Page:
Federal candidates in both the Nickel Belt and Sudbury ridings brought a collegial atmosphere to today’s debate at the Royal Canadian Legion Branch 76.
Hosted by the local chapter of CARP (Canadian Association of Retired Persons) and Friendly to Seniors - Sudbury, the event centred not only on seniors issues but also broader topics.
“Seniors cover a wide gamut from 65 to 95 and beyond, and I think seniors are concerned about a lot of issues they have, but they’re also concerned about the upcoming generation — their children and their grandchildren,” CARP interim president John Lindsay said after the debate.
“A lot of the decisions politicians are making now are not necessarily going to affect seniors as much because it’s going to take time for any action to take place with pharmacare or seniors housing.”
Having held a number of debates such as this covering municipal, provincial and federal elections, Lindsay said it’s safe to say this is one great group of candidates, whose dialogue proved meaningful.
Included in today’s event were Sudbury candidates Viviane Lapointe (Liberal), Nadia Verrelli (NDP) and Ian Symington (Conservative). Nickel Belt candidates included Charles Humphrey (Conservative), Marc Serré (Liberal), Andréane Chénier (NDP) and Craig Gravelle (Green).
Sudbury.com community editor Mark Gentili moderated the event, which opened with candidate introductions and was followed by candidates asking questions of one another.
Given the nature of the election, which Liberal Prime Minister Justin Trudeau called, it was only natural that the incumbent Liberals spent much of their time on the defensive, answering pointed questions from their political opponents.
Both ridings have been most recently served by the Liberals, with Serré vying to retain his seat in Nickel Belt and newcomer Lapointe coming in after outgoing MP Paul Lefebvre stepped down.
Verrelli opened the event’s question period by criticizing the Liberals’ dedication to addressing climate change, noting that emissions have increased since Trudeau has been in power.
“Compare that to a bold action you say that your … party will bring in,” she said, describing their approach thus far as a “failure.”
“There’s no denying climate change,” Lapointe said, describing it as “the greatest long-term threat that faces humanity at this point in time, but it’s also our greatest economic opportunity.”
Green technology investment is key moving forward, she said, citing the Liberals’ commitment to banning single-use plastic bags and its contributions toward public transit, including $50 million for public transit in Greater Sudbury, as Liberal achievements.
Joining in on Verrelli’s narrative that things have gotten worse under the Liberals, Chénier followed up by noting that housing prices have skyrocketed in recent months.
After acknowledging that housing prices have, indeed, jumped, Serré argued the Liberals’ National Housing Strategy, launched in 2017, is a step in the right direction.
“That strategy we’re continuing to improve now moving forward,” he said,
A 55-unit, five-storey affordable seniors housing complex in Coniston is a feather in the Liberals’ cap, in that Canada Mortgage and Housing Corporation didn’t previously fund affordable housing in smaller centres.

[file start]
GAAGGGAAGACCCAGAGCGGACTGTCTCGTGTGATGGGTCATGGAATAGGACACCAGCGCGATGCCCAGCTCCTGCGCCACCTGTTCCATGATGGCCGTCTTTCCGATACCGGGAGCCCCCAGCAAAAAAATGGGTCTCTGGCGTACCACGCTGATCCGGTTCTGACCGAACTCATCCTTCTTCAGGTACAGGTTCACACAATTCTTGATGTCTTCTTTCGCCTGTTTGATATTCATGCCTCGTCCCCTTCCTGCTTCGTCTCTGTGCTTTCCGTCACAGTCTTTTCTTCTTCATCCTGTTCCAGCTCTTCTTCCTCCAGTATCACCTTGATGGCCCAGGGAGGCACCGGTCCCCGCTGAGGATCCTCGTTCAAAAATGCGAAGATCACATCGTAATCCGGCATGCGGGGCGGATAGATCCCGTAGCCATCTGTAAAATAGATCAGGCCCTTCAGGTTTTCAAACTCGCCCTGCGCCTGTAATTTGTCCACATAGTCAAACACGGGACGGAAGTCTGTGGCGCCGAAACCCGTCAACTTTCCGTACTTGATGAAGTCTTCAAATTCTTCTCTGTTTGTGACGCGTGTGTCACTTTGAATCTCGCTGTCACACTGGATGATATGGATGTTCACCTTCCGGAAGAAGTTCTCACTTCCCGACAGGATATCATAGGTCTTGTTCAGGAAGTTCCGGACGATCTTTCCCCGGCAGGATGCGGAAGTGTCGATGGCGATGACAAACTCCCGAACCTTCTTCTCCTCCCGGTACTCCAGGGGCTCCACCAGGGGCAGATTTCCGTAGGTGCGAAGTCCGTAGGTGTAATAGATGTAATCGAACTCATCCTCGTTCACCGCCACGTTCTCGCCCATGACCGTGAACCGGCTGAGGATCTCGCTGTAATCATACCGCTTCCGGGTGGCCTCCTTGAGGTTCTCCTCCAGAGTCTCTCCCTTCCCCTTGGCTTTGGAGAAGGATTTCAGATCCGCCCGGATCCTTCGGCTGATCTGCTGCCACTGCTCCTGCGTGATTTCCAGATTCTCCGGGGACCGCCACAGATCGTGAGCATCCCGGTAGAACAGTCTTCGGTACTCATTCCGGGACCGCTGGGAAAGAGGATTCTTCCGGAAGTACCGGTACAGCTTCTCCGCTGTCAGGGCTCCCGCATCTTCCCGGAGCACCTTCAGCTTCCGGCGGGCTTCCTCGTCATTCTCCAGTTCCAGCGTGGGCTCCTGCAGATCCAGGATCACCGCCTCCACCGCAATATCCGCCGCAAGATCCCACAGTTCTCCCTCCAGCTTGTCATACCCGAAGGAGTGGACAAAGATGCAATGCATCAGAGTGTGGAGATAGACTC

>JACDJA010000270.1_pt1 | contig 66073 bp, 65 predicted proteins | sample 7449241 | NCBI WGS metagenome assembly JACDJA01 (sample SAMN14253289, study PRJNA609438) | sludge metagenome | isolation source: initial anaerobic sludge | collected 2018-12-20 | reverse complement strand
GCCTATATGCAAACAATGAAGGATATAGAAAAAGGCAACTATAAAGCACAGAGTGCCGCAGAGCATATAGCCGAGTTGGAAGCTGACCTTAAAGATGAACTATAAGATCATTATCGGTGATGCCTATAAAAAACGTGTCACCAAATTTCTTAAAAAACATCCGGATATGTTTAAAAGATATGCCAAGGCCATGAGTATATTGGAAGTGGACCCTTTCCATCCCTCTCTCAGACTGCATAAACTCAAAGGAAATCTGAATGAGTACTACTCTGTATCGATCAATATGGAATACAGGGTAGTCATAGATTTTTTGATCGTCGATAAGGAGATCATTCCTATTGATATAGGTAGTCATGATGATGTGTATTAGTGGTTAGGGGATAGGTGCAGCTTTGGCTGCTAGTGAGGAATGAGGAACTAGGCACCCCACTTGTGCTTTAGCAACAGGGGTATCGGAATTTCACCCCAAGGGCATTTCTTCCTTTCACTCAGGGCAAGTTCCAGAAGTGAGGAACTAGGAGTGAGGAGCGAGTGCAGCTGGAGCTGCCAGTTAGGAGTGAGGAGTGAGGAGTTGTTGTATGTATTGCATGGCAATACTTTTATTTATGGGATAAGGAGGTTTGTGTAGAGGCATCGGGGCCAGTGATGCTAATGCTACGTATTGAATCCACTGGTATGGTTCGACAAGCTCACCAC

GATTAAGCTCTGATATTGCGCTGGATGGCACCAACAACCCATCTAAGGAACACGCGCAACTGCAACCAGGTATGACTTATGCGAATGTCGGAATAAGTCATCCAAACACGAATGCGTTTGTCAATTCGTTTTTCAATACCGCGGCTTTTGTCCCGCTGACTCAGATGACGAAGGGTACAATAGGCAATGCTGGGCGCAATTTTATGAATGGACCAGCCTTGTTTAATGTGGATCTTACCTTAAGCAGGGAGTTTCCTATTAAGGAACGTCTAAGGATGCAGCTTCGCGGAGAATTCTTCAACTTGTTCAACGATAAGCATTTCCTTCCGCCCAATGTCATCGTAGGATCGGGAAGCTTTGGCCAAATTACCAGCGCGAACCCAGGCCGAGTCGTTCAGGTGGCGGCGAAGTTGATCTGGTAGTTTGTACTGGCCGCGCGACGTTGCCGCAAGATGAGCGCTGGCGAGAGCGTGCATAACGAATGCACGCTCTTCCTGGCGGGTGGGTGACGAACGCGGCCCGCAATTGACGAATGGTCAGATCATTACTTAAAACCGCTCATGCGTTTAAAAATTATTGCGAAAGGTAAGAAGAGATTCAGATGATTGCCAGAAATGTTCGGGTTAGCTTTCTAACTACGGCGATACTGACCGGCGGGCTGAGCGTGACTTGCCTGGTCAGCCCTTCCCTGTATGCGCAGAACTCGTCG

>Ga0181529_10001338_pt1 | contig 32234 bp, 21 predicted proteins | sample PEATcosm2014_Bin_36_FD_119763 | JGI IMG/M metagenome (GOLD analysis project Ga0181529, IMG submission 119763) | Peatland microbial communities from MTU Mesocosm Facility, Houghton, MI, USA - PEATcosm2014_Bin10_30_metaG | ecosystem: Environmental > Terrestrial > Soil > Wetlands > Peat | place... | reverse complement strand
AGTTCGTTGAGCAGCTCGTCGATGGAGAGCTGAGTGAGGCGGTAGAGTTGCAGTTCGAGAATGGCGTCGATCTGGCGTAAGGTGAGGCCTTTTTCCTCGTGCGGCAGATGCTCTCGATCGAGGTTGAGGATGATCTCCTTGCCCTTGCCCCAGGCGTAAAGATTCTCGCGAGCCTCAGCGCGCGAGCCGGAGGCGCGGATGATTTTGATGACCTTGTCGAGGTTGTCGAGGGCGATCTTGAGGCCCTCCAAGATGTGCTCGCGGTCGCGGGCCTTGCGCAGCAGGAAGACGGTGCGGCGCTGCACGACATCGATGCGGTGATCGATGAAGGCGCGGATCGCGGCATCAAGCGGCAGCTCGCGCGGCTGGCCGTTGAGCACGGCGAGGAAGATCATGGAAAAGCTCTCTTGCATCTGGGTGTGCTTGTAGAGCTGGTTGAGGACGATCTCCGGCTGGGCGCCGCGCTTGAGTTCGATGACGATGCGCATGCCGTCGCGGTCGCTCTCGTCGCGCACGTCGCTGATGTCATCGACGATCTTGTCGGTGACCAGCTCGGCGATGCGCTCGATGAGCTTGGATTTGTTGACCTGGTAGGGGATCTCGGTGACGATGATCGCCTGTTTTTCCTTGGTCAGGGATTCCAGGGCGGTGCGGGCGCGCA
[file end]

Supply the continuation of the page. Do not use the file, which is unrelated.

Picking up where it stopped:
“We really pushed hard to ensure that we had a rural strategy,” he said, adding that future funding such as this can be expected moving forward.
Housing has been a provincial jurisdiction in the past, but Serré said the Liberals are taking action.
“It’s nice to see there is a plan going forward, my question is where was this plan for the last six years?” Chénier said, adding the NDP would impose a 20 per cent tax on foreign investors to stop foreign speculation on housing, which she said contributes to rising housing prices.
In these times of rising national debt, Humphrey noted the Liberal plan will have the budget balanced by 2070, which in the terms of election cycles isn’t a plan at all.
“This is in part due to the pandemic, but also due to a vast increase in debt finance Liberal spending,” he said, questioning how the Liberals plan to continue funding a social safety net in the face of rising deficits and inflation.
“This pandemic hit worldwide … really strong,” Serré said. “Someone had to take on the burden of supporting families and supporting businesses -- the federal government stepped up.”
Lapointe later joined in defending the Liberals’ reputation when it comes to fiscal responsibility.
The COVID-19 pandemic brought about massive job loss, she said, and the federal government had to step in to do something about it.
“Wage subsidies kept businesses alive during the pandemic,” she said. “The cost to our economy would have been far higher if we hadn’t acted.”
The Liberals tabled a $400-billion budget in 2021, which the NDP called an austerity budget, prompting Lapointe to ask: “What response would the NDP have given for COVID while remaining fiscally responsible?”
It was the NDP who pushed the Liberals to extend the CERB (Canada Emergency Response Benefit), Verrelli said, adding, “It’s not about Trudeau wanting to do more, the NDP ensured Trudeau did more.”
The back half of today’s debate featured audience questions, which focused primarily on the debate of private versus public, which Sudbury.com will cover in a future story.
The Greater Sudbury Chamber of Commerce is hosting the first of two “Virtual Fireside Chat with the Federal Candidates” tonight beginning at 7 p.m. The event will be live-streamed by the Chamber as well as Sudbury.com.
Tonight’s event will focus on the Sudbury electoral district, while another event of the same nature on Wednesday night will focus on Nickel Belt.
Tyler Clarke covers city hall and political affairs for Sudbury.com.